It’s Time To Grow

For those tuned into the startup scene, you might be familiar with the term ‘Growth Machine’. This term comes from a new offshoot of startup growth junkies known as Growth Hackers.

The idea is that once you’ve identified a successful process to attract and convert prospects, it’s time to flick the switch and SCALE SCALE SCALE! Just like a machine, your growth becomes calculated and predictable. And all things being equal, as your selling machine scales up, your revenue follows step.

But the concept of building a selling machine isn’t limited to startups. The underlying growth machine principle is the same for companies of every size and maturity. The only difference is that instead of hiring Growth Hackers, this responsibility falls on the shoulders of sales and marketing.

In most cases, mature companies have the benefit of a pre-established sales formula that is proven to work. However, it’s important that these companies continue to think outside of the box if they wish to enter into new markets and continue to grow. Similarly, it’s critical that these companies craft a succession plan for their aging growth machines that are running out of steam.

A perfect example of an aging growth machine is promotional flyers in retail. From my own personal experience in working at a top health and wellness retailer, I can attest to the fact that promotional flyers are still the lifeblood of retail sales. But as you might expect, traditional flyers are slowly being phased out as they are steadily becoming less relevant to today’s always-connected consumer living in the digital realm.

So drawing from the example of promotional flyers, the pressing question for sales, marketing, merchandising, and category management becomes: What is our next growth driver and how do we ensure it is as successful and predictable as printed flyers?

Turn Up The Sales

So if you’re trying to find a way to build a scalable and predictable ‘selling machine’, where do you start? Most of the time, the best starting point is your sales data. To know what works and what doesn’t, you need numbers to reinforce what you likely already know. The three-step process for identifying and building a scalable sales machine typically looks like this:

1) Analyze Your Sales Data – Take a deep dive into the numbers and uncover which sales and marketing initiatives actually produced significant ROI. For example, which of your promotions worked best and were they consistent from one time period to the next? What is the range of results you can expect? And lastly, do these results allow you to hit your sales goals? Now you’re ready for step 2.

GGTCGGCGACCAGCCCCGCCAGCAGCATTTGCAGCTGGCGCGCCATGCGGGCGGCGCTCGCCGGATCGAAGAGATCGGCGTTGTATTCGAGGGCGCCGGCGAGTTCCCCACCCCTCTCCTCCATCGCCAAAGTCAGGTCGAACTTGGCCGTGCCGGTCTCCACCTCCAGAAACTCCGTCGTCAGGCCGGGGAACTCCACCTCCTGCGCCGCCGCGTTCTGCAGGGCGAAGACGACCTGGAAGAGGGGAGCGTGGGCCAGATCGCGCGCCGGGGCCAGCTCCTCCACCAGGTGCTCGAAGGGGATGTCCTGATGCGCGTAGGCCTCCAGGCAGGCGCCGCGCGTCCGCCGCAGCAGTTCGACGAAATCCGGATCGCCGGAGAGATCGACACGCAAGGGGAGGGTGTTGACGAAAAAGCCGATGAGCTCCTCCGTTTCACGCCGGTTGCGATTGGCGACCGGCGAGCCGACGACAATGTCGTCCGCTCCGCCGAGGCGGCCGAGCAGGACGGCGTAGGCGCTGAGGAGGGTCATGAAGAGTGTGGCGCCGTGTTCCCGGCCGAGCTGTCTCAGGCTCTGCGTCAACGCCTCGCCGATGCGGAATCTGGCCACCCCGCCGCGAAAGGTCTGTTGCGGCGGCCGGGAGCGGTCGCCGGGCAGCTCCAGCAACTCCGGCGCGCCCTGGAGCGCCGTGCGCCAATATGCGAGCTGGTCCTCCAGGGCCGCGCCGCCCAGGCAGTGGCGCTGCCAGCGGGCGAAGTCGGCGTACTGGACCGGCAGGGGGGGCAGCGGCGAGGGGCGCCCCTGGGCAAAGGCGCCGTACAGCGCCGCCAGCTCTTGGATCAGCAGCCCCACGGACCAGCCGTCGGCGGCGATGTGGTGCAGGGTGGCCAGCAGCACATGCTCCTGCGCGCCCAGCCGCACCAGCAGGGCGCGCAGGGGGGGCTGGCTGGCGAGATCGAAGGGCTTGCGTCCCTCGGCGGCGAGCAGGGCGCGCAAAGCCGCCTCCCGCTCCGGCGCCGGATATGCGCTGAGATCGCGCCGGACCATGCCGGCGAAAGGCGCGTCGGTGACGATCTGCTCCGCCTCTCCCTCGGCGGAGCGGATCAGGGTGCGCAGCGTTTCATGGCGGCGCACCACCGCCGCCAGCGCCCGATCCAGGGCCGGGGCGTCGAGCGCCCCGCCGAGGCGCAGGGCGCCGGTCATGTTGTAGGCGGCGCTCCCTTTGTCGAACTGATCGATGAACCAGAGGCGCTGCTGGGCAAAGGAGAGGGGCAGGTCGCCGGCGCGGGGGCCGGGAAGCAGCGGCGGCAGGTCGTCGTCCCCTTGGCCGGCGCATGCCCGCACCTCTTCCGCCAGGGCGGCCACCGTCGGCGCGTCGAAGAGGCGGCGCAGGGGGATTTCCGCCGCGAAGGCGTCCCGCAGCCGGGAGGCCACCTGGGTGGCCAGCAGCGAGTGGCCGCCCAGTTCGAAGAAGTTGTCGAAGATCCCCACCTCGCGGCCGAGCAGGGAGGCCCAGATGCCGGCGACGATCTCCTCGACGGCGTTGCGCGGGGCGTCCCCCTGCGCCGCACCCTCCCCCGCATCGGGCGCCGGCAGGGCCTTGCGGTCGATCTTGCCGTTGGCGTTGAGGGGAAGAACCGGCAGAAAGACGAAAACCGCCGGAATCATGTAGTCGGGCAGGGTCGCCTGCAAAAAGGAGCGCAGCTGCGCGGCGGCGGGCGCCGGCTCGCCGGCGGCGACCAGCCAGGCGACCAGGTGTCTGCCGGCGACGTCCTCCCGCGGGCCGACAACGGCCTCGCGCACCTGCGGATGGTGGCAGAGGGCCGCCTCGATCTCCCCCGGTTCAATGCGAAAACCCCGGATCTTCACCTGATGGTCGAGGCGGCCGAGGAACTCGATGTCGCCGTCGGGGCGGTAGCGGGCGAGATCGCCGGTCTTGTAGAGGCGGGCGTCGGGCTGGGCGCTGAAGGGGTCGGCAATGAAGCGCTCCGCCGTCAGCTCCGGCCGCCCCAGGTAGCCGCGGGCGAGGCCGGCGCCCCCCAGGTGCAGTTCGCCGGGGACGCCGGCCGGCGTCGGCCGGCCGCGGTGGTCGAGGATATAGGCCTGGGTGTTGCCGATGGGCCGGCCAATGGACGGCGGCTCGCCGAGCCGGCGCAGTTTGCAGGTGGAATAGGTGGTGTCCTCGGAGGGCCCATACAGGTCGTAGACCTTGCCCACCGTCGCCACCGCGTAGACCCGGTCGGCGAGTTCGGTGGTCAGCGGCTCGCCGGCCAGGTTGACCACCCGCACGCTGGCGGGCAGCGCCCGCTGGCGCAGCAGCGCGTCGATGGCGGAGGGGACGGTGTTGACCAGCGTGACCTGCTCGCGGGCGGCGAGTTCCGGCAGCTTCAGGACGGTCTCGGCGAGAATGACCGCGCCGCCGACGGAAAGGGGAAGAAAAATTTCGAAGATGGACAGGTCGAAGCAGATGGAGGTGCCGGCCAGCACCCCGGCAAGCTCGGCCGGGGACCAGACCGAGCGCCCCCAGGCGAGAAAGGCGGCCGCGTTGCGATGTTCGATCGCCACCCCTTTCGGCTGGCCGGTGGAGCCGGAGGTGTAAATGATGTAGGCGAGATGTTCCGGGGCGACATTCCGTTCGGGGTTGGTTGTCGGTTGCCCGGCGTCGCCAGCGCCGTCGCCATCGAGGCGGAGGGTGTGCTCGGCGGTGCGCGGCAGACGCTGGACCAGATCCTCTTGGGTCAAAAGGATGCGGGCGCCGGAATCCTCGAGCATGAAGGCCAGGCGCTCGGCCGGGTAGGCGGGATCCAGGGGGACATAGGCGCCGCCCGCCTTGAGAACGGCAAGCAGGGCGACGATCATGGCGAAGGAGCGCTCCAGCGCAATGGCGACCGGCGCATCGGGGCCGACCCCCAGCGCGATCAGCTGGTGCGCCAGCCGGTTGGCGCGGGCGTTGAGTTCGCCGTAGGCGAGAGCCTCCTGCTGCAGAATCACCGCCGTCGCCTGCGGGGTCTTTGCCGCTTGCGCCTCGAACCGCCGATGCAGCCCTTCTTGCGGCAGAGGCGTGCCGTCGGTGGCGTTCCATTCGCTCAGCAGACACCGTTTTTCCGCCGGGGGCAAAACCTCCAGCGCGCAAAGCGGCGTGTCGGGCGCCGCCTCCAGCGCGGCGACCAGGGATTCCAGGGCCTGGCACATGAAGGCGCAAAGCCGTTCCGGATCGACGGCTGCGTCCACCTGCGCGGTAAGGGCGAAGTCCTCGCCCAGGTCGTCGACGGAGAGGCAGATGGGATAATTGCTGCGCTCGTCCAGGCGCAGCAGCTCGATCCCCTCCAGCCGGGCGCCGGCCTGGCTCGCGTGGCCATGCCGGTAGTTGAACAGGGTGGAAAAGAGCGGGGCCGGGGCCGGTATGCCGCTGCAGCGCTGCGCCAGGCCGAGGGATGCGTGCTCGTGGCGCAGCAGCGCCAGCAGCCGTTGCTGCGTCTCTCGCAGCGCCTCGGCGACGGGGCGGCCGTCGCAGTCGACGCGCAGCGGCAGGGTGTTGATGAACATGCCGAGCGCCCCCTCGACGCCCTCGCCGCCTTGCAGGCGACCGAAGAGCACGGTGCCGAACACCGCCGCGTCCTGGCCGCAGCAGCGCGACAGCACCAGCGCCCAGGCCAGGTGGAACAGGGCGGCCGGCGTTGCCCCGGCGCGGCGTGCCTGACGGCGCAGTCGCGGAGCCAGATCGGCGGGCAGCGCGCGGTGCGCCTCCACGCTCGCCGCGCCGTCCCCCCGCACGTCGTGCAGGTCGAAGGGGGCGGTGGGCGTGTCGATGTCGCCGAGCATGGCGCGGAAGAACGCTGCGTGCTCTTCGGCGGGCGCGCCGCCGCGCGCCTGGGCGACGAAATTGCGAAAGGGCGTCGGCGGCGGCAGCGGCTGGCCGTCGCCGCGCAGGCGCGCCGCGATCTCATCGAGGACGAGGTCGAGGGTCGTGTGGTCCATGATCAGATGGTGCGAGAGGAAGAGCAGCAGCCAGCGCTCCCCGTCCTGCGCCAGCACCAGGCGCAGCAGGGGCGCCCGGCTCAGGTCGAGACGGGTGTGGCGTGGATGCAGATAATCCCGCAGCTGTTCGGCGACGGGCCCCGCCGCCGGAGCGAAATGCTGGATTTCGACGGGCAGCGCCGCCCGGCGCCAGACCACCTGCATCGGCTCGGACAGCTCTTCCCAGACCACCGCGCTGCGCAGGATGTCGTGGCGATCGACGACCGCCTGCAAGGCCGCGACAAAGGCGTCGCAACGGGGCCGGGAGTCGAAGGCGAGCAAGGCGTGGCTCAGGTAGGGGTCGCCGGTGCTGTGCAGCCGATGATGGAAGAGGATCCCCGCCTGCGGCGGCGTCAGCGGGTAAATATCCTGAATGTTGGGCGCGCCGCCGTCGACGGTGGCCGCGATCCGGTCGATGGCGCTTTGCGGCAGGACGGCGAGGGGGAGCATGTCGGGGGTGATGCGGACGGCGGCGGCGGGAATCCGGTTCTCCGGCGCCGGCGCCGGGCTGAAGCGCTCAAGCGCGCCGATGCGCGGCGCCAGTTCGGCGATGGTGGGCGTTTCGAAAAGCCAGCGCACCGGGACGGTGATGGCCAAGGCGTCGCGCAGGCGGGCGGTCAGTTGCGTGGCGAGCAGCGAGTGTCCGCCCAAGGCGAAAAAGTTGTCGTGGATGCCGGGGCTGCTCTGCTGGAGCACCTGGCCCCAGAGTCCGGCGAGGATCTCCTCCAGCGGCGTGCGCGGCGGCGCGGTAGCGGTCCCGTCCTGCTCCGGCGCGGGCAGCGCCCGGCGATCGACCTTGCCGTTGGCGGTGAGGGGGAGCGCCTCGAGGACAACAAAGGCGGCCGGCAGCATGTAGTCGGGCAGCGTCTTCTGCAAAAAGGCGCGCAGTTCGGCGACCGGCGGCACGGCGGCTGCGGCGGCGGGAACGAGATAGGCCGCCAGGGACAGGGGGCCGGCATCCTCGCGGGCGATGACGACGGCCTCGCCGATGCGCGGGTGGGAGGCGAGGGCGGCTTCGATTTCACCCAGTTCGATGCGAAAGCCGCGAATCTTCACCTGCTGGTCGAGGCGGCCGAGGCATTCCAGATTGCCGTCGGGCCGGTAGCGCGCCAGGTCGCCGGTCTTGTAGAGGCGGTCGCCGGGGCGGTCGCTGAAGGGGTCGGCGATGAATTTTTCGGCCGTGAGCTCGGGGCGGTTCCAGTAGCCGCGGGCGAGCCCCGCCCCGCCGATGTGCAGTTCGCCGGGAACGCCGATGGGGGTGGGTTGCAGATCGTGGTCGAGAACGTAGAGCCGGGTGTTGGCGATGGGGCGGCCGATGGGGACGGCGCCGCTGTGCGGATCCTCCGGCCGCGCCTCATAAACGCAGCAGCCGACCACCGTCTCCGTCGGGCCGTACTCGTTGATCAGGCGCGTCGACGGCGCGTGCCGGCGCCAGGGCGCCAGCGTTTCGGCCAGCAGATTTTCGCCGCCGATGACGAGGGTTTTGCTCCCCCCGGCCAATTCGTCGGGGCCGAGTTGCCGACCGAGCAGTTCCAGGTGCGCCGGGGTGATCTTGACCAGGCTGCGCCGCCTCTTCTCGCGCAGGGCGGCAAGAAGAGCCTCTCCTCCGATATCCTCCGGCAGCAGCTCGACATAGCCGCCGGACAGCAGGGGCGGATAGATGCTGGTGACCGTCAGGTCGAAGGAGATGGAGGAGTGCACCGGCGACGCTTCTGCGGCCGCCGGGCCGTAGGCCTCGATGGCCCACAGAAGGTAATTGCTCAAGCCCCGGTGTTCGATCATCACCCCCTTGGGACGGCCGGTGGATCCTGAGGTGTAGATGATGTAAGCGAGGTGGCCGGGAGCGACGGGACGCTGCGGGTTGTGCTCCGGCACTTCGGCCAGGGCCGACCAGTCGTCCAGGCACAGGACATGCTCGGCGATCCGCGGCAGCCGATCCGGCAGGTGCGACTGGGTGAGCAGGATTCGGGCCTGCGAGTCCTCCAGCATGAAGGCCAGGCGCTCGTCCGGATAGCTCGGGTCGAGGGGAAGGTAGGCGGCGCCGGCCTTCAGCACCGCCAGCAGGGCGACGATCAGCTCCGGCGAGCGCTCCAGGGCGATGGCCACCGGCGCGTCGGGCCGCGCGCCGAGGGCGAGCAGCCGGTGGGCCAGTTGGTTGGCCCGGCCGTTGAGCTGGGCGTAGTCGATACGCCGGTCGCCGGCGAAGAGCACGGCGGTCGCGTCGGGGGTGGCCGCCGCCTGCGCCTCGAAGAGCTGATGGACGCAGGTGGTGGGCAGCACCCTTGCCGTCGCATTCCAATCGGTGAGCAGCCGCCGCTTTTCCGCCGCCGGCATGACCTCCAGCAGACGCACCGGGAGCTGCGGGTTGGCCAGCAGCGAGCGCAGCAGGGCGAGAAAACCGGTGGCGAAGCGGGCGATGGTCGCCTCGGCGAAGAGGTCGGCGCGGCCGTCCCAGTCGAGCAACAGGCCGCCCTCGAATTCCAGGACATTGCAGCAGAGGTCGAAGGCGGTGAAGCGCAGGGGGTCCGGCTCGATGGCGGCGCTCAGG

2) SWOT It Out – Once you’ve identified your sales growth champion, you need to perform a SWOT analysis to ensure the process isn’t flimsy. The end goal here is to identify whether or not the process is truly scalable and repeatable. Whether it’s a TV ad, trade promotion, loyalty offer, price discount, or BOGO offer, can you replicate your results – regardless of seasonality and competitive factors? And most importantly, can you scale up this tactic to predictably grow sales? Keep in mind that virtually no growth tactic is perfect, so your goal is to make sure you can rely on this growth machine when it comes time to deliver on your sales plan.

3) Scale, Analyze, Repeat – Now that you’re confident that your selling machine is up to the challenge, it’s time to scale and analyze. The key here is that you continue capturing and analyzing the data that confirms the results you had identified in step 1. For instance, if TV ads in one particular region resulted in an X% spike in sales, what happens when you double the number of ads, or show those ads in a different part of the country. How far can you scale your TV ads before you run into diminishing returns? It’s not easy to scale without some setbacks – so keep in mind that the goal is to find a happy medium where you can scale enough to hit or exceed your targets.

It Can’t Be Great If You’re Only Good

As you can see, there is a lot of planning and analysis involved in building an effective sales machine. But to get off the ground in the first place, you need a business savvy sales team that has laid the foundation for success. It’s very difficult to build a predictable sales machine without proven sales and marketing initiatives that have worked in the past.

When you have a field sales team and a management group who truly understand their consumer and what makes them tick, you will be fortunate to draw from a number of successful sales drivers that have already been tried, tested and proven.

Once sales and marketing have tested a wide range of sales initiatives, it’s then up to you to uncover proven sales tactics with data, perform some stress testing and research, and then scale to perfection.